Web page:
(NASDAQ:AAPL), retail sales are continuing to decrease, with same-store sales at Apple Stores down 3.3% year-over-year in the third quarter. This however, was less of a loss than the company experienced in the second quarter (9.6%). Decreasing sales are likely most attributable to the expansion of distribution for iPhones and iPads: Consumers can now buy their Apple devices in an increasing number of third-party outlets, such as the stores of carrier partners like AT&T
(NYSE:T) and Verizon
(NYSE:V), as well as big-box retailers like Best Buy
(NYSE:BBY) and Wal-Mart
On Monday, Charlie Wolf, an analyst at investment banking and asset management firm Needham & Company, said in a quarterly report that he expects Apple's store will continue to not keep pace with Apple's continuing overall growth. Apple has hired Burberry CEO Angela Ahrendts to take the reins of Apple's retail and give it a stylish kick-start, but Wolf says he believes it will be difficult for her to turn around the trend because Apple Stores "have become increasingly hostage to Apple's overall distribution and product strateg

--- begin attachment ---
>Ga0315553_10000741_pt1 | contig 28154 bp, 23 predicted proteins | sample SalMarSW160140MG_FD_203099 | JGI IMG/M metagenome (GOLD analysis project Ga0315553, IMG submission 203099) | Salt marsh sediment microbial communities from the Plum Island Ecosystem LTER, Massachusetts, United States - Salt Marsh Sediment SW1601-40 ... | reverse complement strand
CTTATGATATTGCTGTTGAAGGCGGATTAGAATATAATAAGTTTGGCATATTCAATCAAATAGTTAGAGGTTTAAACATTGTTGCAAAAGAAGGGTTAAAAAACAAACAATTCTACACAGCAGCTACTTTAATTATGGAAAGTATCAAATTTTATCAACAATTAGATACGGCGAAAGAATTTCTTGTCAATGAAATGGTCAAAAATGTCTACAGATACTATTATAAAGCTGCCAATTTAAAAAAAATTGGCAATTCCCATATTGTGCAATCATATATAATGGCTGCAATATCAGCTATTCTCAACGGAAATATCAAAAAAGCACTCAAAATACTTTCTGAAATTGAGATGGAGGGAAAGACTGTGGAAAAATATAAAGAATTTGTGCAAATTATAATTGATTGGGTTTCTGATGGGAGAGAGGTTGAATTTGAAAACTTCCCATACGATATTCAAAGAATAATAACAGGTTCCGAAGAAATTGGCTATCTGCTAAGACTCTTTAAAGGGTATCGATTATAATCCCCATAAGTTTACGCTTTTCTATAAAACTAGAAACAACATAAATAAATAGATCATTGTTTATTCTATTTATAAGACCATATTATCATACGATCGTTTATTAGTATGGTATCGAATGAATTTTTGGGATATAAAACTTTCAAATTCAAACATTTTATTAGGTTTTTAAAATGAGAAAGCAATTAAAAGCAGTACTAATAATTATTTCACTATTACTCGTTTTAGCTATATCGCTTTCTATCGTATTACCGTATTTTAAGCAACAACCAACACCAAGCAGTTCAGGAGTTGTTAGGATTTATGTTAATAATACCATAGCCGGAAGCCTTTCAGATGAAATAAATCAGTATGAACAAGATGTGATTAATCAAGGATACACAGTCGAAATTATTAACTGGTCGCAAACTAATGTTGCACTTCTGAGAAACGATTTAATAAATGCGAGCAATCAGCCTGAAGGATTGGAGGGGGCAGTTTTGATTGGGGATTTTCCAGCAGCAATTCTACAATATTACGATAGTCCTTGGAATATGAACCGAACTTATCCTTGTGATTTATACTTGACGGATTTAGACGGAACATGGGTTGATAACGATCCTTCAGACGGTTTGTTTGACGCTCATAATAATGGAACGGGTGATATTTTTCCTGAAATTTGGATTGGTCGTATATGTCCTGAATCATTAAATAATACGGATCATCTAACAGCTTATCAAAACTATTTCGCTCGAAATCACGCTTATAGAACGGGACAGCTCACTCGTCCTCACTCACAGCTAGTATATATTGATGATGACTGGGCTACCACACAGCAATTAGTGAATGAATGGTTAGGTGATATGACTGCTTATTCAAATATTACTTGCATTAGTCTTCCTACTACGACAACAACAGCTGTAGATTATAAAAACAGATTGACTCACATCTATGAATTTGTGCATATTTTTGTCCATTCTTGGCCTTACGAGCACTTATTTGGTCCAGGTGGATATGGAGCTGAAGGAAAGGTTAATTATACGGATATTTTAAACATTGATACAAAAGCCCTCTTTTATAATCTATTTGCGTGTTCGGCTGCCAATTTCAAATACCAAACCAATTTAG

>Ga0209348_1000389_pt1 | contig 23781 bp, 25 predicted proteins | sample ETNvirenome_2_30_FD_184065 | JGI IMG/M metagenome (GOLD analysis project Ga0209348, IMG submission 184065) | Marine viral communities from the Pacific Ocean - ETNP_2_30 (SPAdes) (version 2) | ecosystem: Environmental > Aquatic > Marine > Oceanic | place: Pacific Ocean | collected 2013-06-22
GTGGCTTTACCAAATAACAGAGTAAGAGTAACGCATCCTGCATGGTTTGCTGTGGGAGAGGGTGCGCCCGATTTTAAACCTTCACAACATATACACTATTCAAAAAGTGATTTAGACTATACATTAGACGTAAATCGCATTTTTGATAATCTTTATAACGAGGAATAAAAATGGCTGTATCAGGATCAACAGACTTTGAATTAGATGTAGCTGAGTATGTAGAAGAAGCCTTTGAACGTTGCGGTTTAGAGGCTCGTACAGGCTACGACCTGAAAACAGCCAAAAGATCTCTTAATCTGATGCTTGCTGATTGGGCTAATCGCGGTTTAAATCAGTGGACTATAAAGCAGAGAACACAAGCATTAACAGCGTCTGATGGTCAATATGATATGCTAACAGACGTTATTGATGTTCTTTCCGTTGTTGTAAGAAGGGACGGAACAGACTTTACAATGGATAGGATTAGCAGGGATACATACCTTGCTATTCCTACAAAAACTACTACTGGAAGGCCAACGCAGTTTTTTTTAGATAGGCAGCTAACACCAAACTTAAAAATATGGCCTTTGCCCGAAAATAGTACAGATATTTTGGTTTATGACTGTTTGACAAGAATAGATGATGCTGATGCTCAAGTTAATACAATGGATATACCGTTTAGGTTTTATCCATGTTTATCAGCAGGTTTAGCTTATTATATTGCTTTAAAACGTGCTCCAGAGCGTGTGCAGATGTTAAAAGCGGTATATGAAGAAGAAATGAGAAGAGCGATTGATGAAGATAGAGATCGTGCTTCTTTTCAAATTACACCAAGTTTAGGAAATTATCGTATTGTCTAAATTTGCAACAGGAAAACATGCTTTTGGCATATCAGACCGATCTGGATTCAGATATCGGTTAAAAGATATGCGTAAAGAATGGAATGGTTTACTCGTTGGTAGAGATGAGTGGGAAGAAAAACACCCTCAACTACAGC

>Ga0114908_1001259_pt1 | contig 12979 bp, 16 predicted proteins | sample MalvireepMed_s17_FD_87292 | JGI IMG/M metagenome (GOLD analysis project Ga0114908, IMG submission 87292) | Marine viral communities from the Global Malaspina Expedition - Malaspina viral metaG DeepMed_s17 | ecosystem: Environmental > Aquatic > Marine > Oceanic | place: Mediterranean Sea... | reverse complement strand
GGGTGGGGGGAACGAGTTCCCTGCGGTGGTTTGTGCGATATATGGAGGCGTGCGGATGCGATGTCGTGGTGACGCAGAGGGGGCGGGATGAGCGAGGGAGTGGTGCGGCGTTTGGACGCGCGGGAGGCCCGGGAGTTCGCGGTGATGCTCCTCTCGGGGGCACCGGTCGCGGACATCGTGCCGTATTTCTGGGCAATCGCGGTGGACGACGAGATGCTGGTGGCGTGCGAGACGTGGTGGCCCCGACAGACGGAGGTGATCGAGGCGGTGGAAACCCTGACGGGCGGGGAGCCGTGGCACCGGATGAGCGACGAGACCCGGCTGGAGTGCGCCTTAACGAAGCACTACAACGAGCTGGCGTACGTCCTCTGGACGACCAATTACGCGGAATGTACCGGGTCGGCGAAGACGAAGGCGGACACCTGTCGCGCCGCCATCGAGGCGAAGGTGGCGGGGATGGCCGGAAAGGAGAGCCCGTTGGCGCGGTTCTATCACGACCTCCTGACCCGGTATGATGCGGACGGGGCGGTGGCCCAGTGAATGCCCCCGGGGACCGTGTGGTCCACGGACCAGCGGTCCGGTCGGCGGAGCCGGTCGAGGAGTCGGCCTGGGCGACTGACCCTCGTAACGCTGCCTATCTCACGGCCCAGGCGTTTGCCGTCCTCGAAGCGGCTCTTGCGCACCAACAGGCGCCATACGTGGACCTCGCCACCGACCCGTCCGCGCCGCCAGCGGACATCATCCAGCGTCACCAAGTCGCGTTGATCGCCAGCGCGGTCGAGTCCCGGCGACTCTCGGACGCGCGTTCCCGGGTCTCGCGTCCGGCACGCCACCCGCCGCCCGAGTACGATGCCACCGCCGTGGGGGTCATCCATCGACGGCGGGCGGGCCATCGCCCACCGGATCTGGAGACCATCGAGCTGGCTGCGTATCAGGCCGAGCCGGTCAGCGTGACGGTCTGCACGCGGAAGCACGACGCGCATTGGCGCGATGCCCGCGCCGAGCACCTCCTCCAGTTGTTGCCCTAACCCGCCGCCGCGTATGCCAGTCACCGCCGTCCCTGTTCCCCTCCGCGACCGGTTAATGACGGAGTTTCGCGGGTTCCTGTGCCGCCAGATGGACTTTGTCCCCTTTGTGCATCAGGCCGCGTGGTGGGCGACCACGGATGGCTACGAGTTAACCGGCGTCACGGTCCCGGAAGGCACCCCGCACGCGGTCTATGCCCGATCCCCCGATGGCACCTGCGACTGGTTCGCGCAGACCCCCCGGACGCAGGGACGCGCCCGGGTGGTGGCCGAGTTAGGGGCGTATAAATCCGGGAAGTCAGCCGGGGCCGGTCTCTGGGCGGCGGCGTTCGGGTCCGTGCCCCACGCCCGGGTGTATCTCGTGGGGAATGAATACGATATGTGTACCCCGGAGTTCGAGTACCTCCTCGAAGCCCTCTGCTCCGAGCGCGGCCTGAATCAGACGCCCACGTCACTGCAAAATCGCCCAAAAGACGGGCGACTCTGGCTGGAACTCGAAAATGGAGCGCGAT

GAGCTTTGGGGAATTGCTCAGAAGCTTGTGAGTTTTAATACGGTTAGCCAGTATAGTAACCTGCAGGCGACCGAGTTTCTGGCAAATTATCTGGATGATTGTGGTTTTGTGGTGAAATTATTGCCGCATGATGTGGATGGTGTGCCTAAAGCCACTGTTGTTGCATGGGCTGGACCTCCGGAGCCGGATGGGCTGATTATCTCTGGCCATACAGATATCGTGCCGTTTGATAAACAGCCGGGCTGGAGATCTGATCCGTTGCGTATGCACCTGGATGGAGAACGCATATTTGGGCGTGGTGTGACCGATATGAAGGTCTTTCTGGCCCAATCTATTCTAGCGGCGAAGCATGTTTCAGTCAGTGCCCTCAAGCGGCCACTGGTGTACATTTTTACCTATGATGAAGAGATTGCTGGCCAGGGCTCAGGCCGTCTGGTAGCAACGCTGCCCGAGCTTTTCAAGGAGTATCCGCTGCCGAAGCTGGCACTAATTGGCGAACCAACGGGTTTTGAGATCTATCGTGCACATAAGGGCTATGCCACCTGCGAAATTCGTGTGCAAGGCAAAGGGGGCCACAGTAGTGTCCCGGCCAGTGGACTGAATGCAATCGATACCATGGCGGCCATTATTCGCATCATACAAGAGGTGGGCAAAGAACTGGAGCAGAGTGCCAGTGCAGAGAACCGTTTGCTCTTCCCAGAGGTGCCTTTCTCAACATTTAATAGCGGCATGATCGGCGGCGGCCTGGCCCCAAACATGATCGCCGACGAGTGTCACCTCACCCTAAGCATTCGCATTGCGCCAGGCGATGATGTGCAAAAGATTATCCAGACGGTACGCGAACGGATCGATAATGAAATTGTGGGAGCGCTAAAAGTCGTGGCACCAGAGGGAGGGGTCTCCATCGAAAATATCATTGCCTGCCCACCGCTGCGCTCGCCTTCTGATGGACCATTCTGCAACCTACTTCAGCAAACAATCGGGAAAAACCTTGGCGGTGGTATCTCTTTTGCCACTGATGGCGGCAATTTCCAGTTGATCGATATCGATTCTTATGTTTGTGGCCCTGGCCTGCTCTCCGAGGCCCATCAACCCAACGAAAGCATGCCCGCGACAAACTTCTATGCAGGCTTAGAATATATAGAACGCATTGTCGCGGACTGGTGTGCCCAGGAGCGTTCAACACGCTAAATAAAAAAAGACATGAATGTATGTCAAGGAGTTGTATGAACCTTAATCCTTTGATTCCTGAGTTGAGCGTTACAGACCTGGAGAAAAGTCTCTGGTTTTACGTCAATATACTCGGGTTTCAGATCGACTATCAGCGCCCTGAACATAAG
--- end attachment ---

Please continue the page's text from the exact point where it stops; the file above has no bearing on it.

Wolf does foresee growth in one area: China, where the company has fallen behind initial projections for the opening of new Apple Stores. Once those retail operations start opening though, they should drive solid Apple sales in the country.
So Apple's retail is not keeping up with the company in general, isn't that a problem? Not really.
Wolf believes Apple's stores are a crucial component of the company's business, serving as the "face" of its brand. Through an array of post-sale services, the stores have also become a kind of magnet for Microsoft
(NASDAQ:MSFT) Windows users ready to switch to the Mac platform, he says. Almost half of the estimated 1 million Mac computers sold in Apple Stores during the third quarter were to former users of Windows.
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